Instead, “believe all women” has now morphed into a way to publicly shame people with whom you politically disagree. Recall actress Alyssa Milano, who at the outset of the MeToo movement told the Guardian, “You don’t have to tell your story, you just have to say ‘me too’.” Now that Biden is in the crosshairs, she has embraced the merits of due process and nuance.
She’s right to finally acknowledge the necessity of due process, but she’s also a ridiculous hypocrite, as is Dean Baquet. If your standard for investigating public figures accused of sexual assault is as partisan and malleable as it appears to be for some celebrities and for editors at the Times, where “believe all women” only applies when the accused is someone from the opposite political party, then the phrase is merely hollow moral posturing.
The presidential election will not be decided on allegations of sexual assault made against Biden or Trump; it will be a referendum on Trump’s handling of the current pandemic. But that doesn’t mean we should memory-hole episodes like the Times’ handling of Tara Reade, any more than we should downplay the serious allegations of assault that have been made against President Trump, as some Trump-supporting journalists have done for years.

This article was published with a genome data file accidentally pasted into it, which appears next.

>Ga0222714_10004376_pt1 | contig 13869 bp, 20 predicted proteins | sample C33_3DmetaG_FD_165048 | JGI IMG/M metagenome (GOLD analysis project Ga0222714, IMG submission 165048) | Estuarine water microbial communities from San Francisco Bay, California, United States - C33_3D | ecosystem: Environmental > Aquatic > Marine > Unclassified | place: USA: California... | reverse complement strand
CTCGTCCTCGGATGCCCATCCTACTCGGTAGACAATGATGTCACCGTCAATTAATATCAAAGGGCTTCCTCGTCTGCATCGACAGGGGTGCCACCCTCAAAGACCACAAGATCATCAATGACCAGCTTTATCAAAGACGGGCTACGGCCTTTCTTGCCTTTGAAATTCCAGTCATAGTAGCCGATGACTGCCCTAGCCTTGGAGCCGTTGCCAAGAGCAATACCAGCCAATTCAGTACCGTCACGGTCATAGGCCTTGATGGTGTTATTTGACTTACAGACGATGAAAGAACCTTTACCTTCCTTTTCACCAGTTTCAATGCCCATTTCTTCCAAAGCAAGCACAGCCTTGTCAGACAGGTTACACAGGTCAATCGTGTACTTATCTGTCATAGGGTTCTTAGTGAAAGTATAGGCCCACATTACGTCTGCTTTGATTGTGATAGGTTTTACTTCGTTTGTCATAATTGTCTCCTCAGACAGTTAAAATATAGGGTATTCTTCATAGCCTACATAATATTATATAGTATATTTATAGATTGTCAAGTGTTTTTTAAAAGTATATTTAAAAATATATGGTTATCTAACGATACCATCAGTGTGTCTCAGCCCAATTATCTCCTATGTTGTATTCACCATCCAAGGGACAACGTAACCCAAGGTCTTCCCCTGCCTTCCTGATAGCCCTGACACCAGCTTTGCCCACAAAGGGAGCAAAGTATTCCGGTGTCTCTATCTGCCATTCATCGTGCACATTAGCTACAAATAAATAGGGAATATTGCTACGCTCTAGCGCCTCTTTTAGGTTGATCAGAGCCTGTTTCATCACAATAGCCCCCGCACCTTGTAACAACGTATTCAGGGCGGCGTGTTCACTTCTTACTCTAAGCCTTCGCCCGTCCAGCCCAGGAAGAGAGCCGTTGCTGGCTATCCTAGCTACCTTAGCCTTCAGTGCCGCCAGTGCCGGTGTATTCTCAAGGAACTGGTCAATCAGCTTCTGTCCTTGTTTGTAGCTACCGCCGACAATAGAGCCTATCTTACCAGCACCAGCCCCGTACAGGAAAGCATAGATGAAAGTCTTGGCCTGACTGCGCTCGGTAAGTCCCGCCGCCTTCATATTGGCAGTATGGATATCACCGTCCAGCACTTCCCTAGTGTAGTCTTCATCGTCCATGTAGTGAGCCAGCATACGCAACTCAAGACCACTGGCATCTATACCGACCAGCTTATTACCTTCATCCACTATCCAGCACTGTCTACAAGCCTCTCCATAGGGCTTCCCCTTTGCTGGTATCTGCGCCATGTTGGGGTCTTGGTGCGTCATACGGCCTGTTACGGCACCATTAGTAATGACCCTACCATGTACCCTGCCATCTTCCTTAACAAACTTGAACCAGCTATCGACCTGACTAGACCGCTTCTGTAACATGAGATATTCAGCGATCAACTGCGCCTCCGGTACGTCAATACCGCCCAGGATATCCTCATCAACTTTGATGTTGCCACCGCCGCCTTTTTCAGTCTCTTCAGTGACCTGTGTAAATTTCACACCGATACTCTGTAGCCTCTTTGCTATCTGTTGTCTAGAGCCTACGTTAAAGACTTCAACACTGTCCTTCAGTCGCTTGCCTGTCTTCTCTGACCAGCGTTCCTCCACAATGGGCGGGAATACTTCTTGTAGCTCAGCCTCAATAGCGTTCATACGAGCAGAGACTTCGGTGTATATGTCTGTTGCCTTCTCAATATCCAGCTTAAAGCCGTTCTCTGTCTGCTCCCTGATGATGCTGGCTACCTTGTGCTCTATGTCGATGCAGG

If the Times wants to squander its purported journalistic independence to provide political cover for Biden, so be it. But long after the 2020 election is over, its readers should remember that in doing so it revealed a hypocrisy whose long-term effect is a lot more worrisome than propping up their preferred presidential candidate: it has fostered a cynicism about allegations of sexual assault made against any public figure, which further discourages women from coming forward when they have been victimized. With a big assist from the Times, the MeToo movement just trolled itself.